Tiger Woods' Downfall is Fame, as Palmer Predicted

Andy Reistetter@GolfWriter59Analyst IJanuary 8, 2010

Arnold Palmer knew fame and fortune would be Tiger Woods' biggest obstacle on his way to becoming the greatest golfer of all time.


Way back in 1997, Woods won his first Masters at age 21.


Palmer was curt with the emerging superstar when he started complaining about the responsibilities associated with becoming famous.

"You're right, normal 21-year-olds don't have $50 million in the bank. If you want to be normal, give the money back."


Palmer forewarned all of us that


Now a billion dollar athlete, Eldrick Tont Woods is feeling more pressure from fame then Bobby Jones felt trying to win the Grand Slam back in 1930.


By the way "Tont," Tiger's middle name, is Swedish for "idiot."


Seriously—google it!


Bobby Jones in the 2004 feature film about his life Bobby Jones: A Stroke of Genius declined when propositioned by a bold and beautiful flapper girl staying at his hotel.


Maybe that is what made him a genius?


If Tiger's fame led to his shame, maybe it's time for him to get back on the golf course to remind us all about the source of his greatness.


Though a six-time winner on the PGA Tour last year, he chose not to play in this week's SBS Championship—the tournament to determine the "Champion of Champions."


Neither is Phil Mickelson, a four time winner in 2009, or Henrik Stenson, the reigning Players champion.


Those three players accounted for 11 of the 46 tournaments played last year.


With Steve Stricker winning three times and five other golfers (Geoff Ogilvy, Zach Johnson, Brian Gay, Kenny Perry, Y.E. Yang) winning twice on tour, that leaves only 28 golfers in the field competing to be the "Champion of Champions."


Interestingly, Tiger won this tournament following his emergence on tour in the fall of 1996 on his way to the historic Masters victory.


Look at how clear cut of a national champion the Bowl Championship Series (BCS) produces, with Alabama defeating Texas in a battle of unbeaten teams last night.


Why isn't golf that simple?


Golf is different.


Golf has two vastly different formats—match and medal play.


Unlike football, baseball, and basketball, in the game of golf multiple entities can compete in the same medal-play competition.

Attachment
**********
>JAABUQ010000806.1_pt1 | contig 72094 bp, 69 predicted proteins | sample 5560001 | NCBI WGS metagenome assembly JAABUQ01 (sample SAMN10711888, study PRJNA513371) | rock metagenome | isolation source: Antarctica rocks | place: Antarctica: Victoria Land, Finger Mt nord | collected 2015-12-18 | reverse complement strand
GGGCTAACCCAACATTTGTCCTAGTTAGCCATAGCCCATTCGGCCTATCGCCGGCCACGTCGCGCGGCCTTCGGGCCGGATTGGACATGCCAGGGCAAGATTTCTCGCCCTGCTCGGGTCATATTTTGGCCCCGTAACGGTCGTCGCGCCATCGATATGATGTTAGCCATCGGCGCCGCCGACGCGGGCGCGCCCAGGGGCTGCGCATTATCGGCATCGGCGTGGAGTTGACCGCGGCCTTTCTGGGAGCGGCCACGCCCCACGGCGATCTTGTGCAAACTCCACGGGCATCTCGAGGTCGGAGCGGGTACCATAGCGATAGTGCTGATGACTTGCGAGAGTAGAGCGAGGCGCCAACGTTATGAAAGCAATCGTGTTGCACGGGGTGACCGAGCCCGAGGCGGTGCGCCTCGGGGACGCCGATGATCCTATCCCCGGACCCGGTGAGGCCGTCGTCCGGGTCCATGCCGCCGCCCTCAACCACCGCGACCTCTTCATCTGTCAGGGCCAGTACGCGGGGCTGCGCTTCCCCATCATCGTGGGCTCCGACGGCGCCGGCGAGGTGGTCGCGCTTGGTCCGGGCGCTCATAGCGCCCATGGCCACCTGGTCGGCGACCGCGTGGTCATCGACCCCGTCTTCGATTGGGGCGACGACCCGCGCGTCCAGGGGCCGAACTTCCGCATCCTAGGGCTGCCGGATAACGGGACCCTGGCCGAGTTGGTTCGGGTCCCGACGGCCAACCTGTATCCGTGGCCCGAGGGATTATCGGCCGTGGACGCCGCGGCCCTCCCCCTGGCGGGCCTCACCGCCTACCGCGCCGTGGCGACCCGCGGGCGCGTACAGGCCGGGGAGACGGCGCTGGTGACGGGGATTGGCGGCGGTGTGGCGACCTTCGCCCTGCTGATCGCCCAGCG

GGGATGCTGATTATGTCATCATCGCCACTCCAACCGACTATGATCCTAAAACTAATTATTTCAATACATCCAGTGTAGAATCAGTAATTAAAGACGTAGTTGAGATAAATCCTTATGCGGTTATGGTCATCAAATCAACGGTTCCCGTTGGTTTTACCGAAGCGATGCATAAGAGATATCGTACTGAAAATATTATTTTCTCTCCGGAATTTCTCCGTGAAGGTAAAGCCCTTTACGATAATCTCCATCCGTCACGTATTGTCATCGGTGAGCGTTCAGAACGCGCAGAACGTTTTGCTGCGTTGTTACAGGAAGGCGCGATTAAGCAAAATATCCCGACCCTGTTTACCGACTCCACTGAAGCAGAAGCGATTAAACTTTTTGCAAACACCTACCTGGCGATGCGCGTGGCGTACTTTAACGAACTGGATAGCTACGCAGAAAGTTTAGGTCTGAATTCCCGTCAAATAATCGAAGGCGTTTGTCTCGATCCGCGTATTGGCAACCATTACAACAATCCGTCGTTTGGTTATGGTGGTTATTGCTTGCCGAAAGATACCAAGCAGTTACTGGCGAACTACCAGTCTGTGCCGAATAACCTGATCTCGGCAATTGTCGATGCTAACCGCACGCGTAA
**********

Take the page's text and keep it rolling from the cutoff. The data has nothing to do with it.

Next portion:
Field size varies with each event throughout the season. The criteria utilized to select who can compete also changes with each tournament organization and corporate sponsor.


Multiple systems are used to seed and rank players in golf—Official World Golf Rankings (OWGR), money earnings, and FedExCup points.


One world with many tours makes a season-ending head-to-head playoff system that other sports enjoy even that much more unlikely.


If the FedExCup Champion is the "Champion of Champions" for the year, why have this format the first week of the season?


So with Tiger and Phil not competing, what is the purpose of the SBS Championship, which is being contested two months after the end of the golf season here in the U.S.?


Another perk for winning on the PGA Tour?


A nice vacation for the wife and kids, along with a guaranteed paycheck for playing?


Let's see—a field of 28, yesterday's first round stroke average of 70, four rounds, and a purse of $5.6 million.


I did the math—that's $830.78 per stroke played, or $232,143 per player, on average.


Not a bad gig in a pretty nice location!


My point being, wouldn't you want to play in a tournament like that?


Tiger? Phil? Henrik?


The other point being, I miss Tiger Woods.


I miss him not only on the golf course, but I miss his smile off the golf course.


Can't Tiger come out to play anymore?


Will he come back for the Masters, the most secure of all golfing events?


Tiger's return at Augusta National would dwarf the intensity of the 2003 Martha Burk protest.


Remember Sergio Garcia's "milking" hands as he gripped the club back in 2002 at the U.S. Open at Bethpage Black?


Will Tiger's return be marred by unruly interruptions of play by outspoken members of the gallery?


Buy a ticket, ridicule Tiger? Maybe get interviewed by the media?


Let's hope not, for the sake of the game of golf.


Jones dealt with unwanted intrusion in 1930. Woods can do the same in 2010.


Time heals all wounds, unless of course one dies, then it doesn't matter.


Let's hope Tiger sticks with the game of golf, and doesn't become a reclusive lost soul.


We now know fame and fortune is his biggest obstacle to becoming the greatest golfer of all time.


Another pretty good golfer, a legend in his own time, predicted it.


It's too late for Tiger to be normal.


The question is, will he be able to inspire us again?


It's all up to Tiger


Unfortunately, for the last two months his golf ball has been in his pocket and not on his tee.





Andy Reistetter is a freelance golf writer. He follows the PGA TOUR volunteering and working part time for NBC Sports, CBS Sports, and The Golf Channel.


He resides in Jacksonville Beach, Florida near the PGA TOUR headquarters and home of The PLAYERS Championship at TPC Sawgrass in Ponte Vedra Beach.


He enjoys pursuing his passion for the game of golf and everything associated with it. He can be reached through his website www.MrHickoryGolf.net or by e-mailing him to Andy@MrHickoryGolf.net


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